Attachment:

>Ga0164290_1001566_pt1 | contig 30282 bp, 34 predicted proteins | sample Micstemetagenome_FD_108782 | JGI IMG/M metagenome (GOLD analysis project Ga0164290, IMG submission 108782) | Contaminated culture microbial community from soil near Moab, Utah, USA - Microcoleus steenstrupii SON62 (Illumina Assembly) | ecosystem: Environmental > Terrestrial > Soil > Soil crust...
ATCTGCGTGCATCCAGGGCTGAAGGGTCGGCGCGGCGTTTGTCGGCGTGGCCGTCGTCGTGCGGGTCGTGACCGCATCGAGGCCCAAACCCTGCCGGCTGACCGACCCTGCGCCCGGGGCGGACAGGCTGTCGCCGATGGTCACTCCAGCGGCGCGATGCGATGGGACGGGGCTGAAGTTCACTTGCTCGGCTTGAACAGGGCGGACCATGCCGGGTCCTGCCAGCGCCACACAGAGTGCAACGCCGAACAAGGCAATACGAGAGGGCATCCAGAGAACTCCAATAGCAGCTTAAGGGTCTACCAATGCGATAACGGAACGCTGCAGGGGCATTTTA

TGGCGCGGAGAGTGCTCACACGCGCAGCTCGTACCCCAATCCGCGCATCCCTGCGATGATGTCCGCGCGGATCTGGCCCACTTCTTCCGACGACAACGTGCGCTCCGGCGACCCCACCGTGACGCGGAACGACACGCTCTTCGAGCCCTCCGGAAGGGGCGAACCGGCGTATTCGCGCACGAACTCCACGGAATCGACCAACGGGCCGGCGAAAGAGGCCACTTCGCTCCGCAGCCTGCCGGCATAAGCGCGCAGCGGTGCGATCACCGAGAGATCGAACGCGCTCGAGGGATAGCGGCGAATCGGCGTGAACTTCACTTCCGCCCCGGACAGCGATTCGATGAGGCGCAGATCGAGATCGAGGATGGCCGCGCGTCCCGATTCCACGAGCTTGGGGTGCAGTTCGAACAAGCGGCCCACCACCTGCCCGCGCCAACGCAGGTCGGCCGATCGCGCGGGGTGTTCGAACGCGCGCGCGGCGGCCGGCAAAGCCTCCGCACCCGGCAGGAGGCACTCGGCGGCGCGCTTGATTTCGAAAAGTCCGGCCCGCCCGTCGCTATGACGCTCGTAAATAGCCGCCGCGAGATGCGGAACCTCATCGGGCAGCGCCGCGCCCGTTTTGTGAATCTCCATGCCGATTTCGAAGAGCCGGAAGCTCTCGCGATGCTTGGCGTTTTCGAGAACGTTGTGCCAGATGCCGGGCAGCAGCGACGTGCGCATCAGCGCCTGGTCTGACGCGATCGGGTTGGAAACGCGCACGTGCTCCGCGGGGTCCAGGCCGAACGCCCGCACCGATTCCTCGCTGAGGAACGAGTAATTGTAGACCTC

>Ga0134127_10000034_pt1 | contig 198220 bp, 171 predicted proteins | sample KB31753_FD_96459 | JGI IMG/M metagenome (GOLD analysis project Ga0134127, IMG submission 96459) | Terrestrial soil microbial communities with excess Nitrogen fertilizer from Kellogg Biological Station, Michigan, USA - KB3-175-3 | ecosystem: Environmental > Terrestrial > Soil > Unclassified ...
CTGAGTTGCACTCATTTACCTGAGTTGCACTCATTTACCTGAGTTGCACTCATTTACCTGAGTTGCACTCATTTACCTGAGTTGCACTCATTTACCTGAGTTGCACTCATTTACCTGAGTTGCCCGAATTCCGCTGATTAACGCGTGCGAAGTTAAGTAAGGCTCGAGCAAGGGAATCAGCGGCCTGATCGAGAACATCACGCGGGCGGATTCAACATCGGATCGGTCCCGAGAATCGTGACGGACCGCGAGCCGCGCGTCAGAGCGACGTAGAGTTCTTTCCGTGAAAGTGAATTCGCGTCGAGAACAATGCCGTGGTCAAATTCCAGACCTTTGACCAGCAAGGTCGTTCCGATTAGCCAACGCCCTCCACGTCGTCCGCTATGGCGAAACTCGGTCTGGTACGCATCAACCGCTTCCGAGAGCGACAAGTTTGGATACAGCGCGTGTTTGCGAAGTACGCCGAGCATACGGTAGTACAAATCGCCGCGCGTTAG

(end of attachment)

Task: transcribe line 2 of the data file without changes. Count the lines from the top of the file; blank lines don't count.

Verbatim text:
ATCTGCGTGCATCCAGGGCTGAAGGGTCGGCGCGGCGTTTGTCGGCGTGGCCGTCGTCGTGCGGGTCGTGACCGCATCGAGGCCCAAACCCTGCCGGCTGACCGACCCTGCGCCCGGGGCGGACAGGCTGTCGCCGATGGTCACTCCAGCGGCGCGATGCGATGGGACGGGGCTGAAGTTCACTTGCTCGGCTTGAACAGGGCGGACCATGCCGGGTCCTGCCAGCGCCACACAGAGTGCAACGCCGAACAAGGCAATACGAGAGGGCATCCAGAGAACTCCAATAGCAGCTTAAGGGTCTACCAATGCGATAACGGAACGCTGCAGGGGCATTTTA